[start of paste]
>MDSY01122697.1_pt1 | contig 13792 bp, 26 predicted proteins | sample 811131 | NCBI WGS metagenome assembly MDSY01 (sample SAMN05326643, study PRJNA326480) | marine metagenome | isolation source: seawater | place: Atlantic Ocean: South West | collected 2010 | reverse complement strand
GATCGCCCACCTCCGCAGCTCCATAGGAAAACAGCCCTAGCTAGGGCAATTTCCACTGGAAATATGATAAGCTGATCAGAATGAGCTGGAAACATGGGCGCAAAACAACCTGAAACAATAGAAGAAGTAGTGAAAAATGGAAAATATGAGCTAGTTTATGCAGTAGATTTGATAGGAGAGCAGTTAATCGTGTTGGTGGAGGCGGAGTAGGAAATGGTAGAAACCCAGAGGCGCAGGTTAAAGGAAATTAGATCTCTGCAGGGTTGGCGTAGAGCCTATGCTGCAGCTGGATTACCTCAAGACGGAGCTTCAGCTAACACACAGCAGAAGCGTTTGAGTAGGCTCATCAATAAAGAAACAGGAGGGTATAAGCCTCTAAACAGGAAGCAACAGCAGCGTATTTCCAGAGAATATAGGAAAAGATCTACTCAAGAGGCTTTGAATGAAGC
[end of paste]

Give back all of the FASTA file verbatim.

>MDSY01122697.1_pt1 | contig 13792 bp, 26 predicted proteins | sample 811131 | NCBI WGS metagenome assembly MDSY01 (sample SAMN05326643, study PRJNA326480) | marine metagenome | isolation source: seawater | place: Atlantic Ocean: South West | collected 2010 | reverse complement strand
GATCGCCCACCTCCGCAGCTCCATAGGAAAACAGCCCTAGCTAGGGCAATTTCCACTGGAAATATGATAAGCTGATCAGAATGAGCTGGAAACATGGGCGCAAAACAACCTGAAACAATAGAAGAAGTAGTGAAAAATGGAAAATATGAGCTAGTTTATGCAGTAGATTTGATAGGAGAGCAGTTAATCGTGTTGGTGGAGGCGGAGTAGGAAATGGTAGAAACCCAGAGGCGCAGGTTAAAGGAAATTAGATCTCTGCAGGGTTGGCGTAGAGCCTATGCTGCAGCTGGATTACCTCAAGACGGAGCTTCAGCTAACACACAGCAGAAGCGTTTGAGTAGGCTCATCAATAAAGAAACAGGAGGGTATAAGCCTCTAAACAGGAAGCAACAGCAGCGTATTTCCAGAGAATATAGGAAAAGATCTACTCAAGAGGCTTTGAATGAAGC